Benjamin Franklin Representative selections, with introduction, bibliograpy, and notes

By Benjamin Franklin

Page 140

agent of
the American propaganda in England, especially between 1765 and 1770."
New canon promises to "illuminate the development of Franklin's
political ideas." Very significant.)

Cumston, C. G. "Benjamin Franklin from the Medical Viewpoint," _New York
Medical Journal_, LXXXIX, 3-12 (Jan. 2, 1909). (Useful survey.)

Cutler, W. P., and Cutler, J. P. _Life, Journals and Correspondence of
Rev. Manasseh Cutler._ 2 vols. Cincinnati: 1888. (Portrait of
patriarchal Franklin at age of eighty-four.)

Dickinson, A. D. "Benjamin Franklin, Bookman," _Bookman_, LIII, 197-205
(May, 1921). (Brief account of Franklin imprints.)

_Discours du Comte de Mirabeau. Dans la seance du 11 Juin, sur la mort
de Benjamin Francklin_ [_sic_]. Imprime par ordre de l'Assemblee
National. Paris: 1790.

Draper, J. W. "Franklin's Place in the Science of the Last Century,"
_Harper's Magazine_, LXI, 265-75 (July, 1880). (Franklin's discoveries
"were only embellishments of his life." Superficial.)

Duniway, C. A. _The Development of Freedom of the Press in
Massachusetts._ Cambridge, Mass.: 1906. (Chapter VI includes account
of James Franklin and the _New England Courant_.)

Eddy, G. S. "Dr. Benjamin Franklin's Library," _Proceedings of the
American Antiquarian Society_, N. S. XXXIV, 206-26 (Oct., 1924). (This
indefatigable scholar has ascertained the titles of 1350 volumes in
Franklin's library. This survey article does not list the titles.)

*Eiselen, M. R. _Franklin's Political Theories._ Garden City, N. Y.:
1928. (Thoughtful survey.)

Eiselen, M. R. _The Rise of Pennsylvania Protectionism._ Philadelphia:
1932. (University of Pennsylvania dissertation. Chapter I describes
Franklin's holding to laissez faire in a state dominantly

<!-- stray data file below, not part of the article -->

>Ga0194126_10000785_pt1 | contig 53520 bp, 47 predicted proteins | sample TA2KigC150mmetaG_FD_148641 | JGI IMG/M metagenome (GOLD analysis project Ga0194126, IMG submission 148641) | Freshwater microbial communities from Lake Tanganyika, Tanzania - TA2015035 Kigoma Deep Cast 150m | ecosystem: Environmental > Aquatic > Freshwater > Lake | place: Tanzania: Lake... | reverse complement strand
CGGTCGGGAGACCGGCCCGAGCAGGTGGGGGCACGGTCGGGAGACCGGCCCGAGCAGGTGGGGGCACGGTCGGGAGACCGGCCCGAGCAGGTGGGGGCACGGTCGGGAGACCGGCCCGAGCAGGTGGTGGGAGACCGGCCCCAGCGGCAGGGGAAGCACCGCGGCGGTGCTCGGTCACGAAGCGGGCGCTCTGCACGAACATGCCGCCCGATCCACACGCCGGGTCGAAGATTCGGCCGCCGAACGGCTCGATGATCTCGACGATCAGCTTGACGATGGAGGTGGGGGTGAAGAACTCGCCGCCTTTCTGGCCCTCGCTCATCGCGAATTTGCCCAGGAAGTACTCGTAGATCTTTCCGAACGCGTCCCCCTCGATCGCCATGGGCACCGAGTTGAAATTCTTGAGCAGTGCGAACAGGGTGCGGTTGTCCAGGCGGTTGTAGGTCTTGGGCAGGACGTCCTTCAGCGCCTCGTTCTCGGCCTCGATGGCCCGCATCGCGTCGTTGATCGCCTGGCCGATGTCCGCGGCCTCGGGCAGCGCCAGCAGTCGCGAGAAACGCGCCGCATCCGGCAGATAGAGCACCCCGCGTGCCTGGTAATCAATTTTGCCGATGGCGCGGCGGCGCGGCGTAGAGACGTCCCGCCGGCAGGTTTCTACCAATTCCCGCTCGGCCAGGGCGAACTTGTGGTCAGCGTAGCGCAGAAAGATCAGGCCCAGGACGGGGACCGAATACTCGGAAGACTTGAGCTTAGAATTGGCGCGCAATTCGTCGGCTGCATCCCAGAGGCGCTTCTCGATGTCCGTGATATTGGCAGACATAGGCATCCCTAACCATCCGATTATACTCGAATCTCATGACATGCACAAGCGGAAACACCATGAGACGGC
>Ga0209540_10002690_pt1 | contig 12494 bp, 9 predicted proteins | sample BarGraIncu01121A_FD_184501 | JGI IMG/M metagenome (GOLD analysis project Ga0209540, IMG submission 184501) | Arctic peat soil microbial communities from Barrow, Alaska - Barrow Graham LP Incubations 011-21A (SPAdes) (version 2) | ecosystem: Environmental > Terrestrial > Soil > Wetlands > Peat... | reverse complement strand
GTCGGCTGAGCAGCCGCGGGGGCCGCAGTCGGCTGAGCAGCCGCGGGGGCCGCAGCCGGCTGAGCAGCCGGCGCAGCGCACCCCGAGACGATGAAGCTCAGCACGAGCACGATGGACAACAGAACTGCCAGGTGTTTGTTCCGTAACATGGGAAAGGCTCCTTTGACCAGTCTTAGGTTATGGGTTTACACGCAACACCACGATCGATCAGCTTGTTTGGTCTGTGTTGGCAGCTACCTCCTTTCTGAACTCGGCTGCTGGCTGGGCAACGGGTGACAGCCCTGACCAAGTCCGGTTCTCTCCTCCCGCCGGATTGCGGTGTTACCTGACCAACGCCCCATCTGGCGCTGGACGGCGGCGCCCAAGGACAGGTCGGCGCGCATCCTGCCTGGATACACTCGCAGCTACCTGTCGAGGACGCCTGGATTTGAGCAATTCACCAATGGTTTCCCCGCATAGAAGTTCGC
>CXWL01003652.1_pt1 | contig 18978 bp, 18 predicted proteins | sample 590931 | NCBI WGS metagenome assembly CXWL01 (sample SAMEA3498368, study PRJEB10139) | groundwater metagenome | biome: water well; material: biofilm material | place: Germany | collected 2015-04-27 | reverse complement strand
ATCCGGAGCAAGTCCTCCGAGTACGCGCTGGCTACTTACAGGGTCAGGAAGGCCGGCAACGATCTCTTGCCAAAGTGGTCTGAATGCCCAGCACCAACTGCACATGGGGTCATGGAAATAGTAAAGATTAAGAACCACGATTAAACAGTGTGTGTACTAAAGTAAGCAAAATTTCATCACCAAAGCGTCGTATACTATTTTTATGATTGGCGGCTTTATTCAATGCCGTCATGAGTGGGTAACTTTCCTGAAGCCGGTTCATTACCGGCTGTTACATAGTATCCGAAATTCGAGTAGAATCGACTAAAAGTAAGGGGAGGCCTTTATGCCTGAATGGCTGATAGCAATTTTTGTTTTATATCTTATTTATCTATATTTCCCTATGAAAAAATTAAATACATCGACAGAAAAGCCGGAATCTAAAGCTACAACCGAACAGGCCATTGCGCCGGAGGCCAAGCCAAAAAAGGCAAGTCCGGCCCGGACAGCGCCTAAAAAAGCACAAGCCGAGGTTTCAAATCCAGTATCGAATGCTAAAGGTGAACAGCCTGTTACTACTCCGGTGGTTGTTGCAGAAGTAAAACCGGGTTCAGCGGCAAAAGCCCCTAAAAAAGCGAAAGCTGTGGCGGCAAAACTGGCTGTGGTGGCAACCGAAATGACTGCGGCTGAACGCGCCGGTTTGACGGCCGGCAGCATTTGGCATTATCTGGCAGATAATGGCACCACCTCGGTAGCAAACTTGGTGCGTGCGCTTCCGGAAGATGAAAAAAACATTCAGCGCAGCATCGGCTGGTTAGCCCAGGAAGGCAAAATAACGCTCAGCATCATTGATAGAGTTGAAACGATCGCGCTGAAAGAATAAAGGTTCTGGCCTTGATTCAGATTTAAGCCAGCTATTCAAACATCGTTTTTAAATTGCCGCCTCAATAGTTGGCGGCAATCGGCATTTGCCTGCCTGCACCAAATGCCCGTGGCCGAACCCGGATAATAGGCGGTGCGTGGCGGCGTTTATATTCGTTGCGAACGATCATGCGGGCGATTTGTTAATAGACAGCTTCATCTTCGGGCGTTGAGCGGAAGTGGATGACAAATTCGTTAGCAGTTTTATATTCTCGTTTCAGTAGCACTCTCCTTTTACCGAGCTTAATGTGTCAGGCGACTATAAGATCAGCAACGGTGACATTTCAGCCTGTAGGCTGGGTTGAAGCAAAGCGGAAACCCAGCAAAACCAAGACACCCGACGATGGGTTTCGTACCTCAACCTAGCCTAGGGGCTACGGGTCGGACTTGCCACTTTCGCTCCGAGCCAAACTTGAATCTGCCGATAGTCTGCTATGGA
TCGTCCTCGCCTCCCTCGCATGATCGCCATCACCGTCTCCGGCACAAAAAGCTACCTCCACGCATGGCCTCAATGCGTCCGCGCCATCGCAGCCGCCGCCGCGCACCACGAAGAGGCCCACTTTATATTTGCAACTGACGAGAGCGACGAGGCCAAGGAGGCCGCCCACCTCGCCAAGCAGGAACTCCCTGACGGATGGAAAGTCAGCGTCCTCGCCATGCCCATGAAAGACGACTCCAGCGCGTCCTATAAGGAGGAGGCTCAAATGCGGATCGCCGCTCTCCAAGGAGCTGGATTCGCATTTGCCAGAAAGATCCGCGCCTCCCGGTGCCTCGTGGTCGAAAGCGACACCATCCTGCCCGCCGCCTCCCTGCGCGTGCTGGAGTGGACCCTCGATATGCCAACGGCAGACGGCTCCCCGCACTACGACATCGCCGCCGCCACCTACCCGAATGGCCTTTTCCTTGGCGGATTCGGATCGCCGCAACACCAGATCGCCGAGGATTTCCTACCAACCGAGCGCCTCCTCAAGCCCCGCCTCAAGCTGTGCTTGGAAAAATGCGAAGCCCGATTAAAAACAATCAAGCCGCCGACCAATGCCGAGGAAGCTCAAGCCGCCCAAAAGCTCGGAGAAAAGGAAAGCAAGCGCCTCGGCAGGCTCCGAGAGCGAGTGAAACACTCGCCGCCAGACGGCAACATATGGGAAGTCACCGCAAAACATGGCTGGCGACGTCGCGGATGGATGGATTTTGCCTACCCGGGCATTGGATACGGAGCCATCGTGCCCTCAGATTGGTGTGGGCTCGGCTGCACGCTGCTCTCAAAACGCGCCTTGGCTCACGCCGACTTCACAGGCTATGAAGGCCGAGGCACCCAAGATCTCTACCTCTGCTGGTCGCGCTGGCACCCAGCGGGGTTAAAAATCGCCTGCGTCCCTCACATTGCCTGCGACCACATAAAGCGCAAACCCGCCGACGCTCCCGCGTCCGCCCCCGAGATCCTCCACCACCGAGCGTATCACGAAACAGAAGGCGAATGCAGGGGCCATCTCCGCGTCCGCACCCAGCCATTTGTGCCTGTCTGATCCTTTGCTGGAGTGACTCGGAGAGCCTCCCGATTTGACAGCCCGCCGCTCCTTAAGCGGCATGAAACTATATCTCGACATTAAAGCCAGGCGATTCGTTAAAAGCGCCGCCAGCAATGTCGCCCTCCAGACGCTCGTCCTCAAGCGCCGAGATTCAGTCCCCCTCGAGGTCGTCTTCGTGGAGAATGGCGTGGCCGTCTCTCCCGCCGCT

Eliot, T. D. "The Relations Between Adam Smith and Benjamin Franklin
before 1776," _Political Science Quarterly_, XXXIX, 67-96 (March,
1924). (Exhaustive documentary data which fails to establish specific
and incontrovertible Franklin influence on Smith.)

"Excerpts from the Papers of Dr. Benjamin Rush," _Pennsylvania Magazine
of History and Biography_, XXIX, 15-30 (Jan., 1905). (Includes
"Conversations with Franklin," pp. 23-8: Franklin terms Latin and
Greek the "quackery of literature"; is alleged to have reprobated the
Pennsylvania Constitution of 1776, in that it placed "the Supreme
power of the State in the hands of a Single legislature." Other
interesting sidelights.)

Farrand, Max, ed. _The Records of the Federal Convention of 1787._ 3
vols. New Haven: 1911. (Records show Franklin as a sober moderator:
when rival factions tended to render the convention impotent, he
said, "When

Last Page Next Page

Text Comparison with The Complete Works in Philosophy, Politics and Morals of the late Dr. Benjamin Franklin, Vol. 2 [of 3]

Page 25
There may be whirlwinds of both kinds, but from the commonly observed effects, I suspect the rising one to be the most common: when the upper air descends, it is, perhaps, in a greater body, extending wider, as in our thunder-gusts, and without much whirling; and, when air descends in a spout, or whirlwind, I should rather expect it would.
Page 26
It seems, by an expression of Pere Boschovich's, as if the wind blew from all sides towards the whirlwind; for, having carefully observed its effects, he concludes of all whirlwinds, "that their motion is circular, and their action attractive.
Page 71